Codebase Technologies along with the Arab Monetary Fund (AMF) and the MENA Fintech Association (MFTA) and the Arab Regional Fintech Working Group have collaborated to develop a vision on how open banking can serve the specific needs of the Arab economies based on use cases, business models, infrastructure, standards, and frameworks.
This newly published report presents open banking as a key enabler of financial technology (fintech) innovation in the Arab region. It aims to bring regulators, banks, fintechs, and other third parties together around a common vision for open banking and open finance. It combines insights from the Open Banking Working Group of the MFTA and the Arab Regional Fintech Working Group. The data comes from a recent unique survey of central banks and monetary authorities across 18 Arab countries. The report concludes with a five-step vision for open banking in the region.
Raheel Iqbal, Managing Partner and Global Head of Product said: “There is a definite demand and a significant opportunity for banks and financial firms to move their operations to an Open Banking model.
“Banks and financial institutions can enable operational efficiencies & bring better digital experiences to their customers. We at Codebase Technologies are dedicated to developing and designing innovative solutions that address market challenges.”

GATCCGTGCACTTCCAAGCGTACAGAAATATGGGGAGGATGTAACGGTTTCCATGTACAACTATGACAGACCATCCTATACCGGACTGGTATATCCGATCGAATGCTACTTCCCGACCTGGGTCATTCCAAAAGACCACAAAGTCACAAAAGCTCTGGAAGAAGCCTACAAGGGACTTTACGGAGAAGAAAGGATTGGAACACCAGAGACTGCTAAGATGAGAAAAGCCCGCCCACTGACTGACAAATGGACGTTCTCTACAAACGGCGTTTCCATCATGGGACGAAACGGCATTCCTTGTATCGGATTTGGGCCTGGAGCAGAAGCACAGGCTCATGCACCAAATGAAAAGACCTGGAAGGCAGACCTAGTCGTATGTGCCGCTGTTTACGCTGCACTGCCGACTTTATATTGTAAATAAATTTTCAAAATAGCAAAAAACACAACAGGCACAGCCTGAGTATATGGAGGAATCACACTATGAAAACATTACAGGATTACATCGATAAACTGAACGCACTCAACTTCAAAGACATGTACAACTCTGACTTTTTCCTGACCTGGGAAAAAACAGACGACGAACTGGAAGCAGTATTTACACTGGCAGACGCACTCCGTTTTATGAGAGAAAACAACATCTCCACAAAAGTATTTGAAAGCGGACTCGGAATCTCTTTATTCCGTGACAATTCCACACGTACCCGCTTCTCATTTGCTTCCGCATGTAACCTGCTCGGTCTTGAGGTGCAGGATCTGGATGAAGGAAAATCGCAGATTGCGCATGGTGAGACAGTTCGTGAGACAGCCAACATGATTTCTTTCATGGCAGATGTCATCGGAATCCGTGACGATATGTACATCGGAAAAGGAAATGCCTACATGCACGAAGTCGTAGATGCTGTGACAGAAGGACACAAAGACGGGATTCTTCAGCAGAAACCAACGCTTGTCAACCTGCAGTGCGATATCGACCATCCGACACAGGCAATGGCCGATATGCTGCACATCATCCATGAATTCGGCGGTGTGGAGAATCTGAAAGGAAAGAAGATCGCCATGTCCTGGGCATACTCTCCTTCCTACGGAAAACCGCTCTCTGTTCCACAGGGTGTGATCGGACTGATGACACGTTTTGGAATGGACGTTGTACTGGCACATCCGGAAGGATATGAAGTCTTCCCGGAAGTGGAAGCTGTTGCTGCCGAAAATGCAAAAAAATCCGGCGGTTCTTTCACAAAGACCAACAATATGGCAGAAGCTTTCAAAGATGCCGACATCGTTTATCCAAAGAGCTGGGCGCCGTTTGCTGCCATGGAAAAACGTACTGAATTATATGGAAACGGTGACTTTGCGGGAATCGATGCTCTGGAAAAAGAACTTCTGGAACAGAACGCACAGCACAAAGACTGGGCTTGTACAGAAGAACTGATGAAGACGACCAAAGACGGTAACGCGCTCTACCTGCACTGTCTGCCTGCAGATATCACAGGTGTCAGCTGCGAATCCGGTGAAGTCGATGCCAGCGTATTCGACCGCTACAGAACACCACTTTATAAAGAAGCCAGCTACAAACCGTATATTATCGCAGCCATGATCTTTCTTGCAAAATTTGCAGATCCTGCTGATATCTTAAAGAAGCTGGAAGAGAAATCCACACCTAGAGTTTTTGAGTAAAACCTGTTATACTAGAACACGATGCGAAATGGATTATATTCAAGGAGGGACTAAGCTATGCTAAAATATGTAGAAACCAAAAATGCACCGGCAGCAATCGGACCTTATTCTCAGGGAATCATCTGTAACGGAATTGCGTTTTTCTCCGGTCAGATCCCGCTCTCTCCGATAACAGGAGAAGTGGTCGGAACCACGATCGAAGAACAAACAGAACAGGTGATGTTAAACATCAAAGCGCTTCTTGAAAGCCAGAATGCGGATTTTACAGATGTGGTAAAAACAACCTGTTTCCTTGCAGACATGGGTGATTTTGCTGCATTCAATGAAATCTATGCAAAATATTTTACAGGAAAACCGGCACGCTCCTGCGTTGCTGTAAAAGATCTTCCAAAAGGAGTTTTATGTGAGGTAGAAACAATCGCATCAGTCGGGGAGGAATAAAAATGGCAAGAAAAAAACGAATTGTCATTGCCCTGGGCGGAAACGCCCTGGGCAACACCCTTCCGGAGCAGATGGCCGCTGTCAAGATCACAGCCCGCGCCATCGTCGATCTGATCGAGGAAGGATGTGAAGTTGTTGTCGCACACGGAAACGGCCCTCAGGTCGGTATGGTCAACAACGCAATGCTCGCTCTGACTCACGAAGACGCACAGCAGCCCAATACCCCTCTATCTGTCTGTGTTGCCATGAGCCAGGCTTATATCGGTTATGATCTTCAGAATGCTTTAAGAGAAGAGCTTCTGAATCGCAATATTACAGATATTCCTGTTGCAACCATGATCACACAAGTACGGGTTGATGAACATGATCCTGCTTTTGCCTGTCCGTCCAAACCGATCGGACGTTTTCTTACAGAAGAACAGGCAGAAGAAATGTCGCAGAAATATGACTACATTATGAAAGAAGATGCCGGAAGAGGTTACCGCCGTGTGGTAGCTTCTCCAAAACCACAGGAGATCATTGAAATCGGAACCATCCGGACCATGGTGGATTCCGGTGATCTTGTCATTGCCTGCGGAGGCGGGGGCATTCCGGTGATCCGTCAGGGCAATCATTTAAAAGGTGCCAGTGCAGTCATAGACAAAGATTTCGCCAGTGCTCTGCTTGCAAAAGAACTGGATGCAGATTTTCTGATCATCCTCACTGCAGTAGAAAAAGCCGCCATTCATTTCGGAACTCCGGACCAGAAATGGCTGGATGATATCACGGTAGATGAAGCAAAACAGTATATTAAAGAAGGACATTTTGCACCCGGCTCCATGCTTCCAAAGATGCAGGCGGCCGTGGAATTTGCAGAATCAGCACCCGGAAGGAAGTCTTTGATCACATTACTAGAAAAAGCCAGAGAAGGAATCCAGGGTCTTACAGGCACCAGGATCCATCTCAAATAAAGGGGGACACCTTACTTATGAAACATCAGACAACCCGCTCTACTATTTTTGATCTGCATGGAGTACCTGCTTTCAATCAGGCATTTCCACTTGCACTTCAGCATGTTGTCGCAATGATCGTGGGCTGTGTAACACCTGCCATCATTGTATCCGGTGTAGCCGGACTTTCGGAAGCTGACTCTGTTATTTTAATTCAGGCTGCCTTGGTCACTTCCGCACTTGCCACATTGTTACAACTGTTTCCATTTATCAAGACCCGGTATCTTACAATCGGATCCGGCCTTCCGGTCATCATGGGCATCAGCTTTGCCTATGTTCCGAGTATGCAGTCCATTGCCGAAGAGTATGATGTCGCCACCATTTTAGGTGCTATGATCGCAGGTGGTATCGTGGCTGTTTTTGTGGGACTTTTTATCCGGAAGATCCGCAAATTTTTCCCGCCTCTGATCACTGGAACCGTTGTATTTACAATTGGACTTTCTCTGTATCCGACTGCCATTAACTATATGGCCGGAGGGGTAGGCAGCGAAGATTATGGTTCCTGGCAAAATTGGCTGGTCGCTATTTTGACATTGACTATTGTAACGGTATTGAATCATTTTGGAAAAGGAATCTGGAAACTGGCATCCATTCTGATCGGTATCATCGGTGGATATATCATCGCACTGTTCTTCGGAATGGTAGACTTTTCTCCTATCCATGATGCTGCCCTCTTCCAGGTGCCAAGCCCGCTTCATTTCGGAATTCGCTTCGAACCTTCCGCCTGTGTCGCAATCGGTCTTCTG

Nameer Khan, Chairman of the MFTA commented: “At MFTA we strongly believe in the merits of open banking for the region. Open banking is about collaboration and we could provide it with this report”
The growth of open banking around the world comes down to one consistent opportunity: innovation. It’s the specific regional opportunities that add variation to that consistency. In the Arab region, those opportunities might include an overbanked country wanting to serve its underbanked population or a commodity-dependent country wanting to diversify its economy into a financial technology (fintech) hub. And the approaches may vary too: regulation-led as in Europe at one end; market-led as in the United States at the other. The result in the Arab region is a global open-banking microcosm.
“We are glad that we could engage the private sector and regulators to contribute to this unique vision – which is for sure just the starting point of a journey towards an open banking and open finance ecosystem,” said Hakan Eroglu, MFTA Open Banking Working Group Lead and Global Open Banking Lead for Mastercard’s Data & Services business unit.
Open banking has moved from core payment services to all types of asset classes. As it expands into a broader concept of “open finance,” simple account information and payment initiation services can address specific needs—including regional priorities like efficient remittance payments or know-your-customer (KYC) verifications—and cross-industry collaborations. Open-banking models, such as banking as a service, banking as a platform, and banks operating as third-party providers, show open banking as a potentially lucrative pursuit.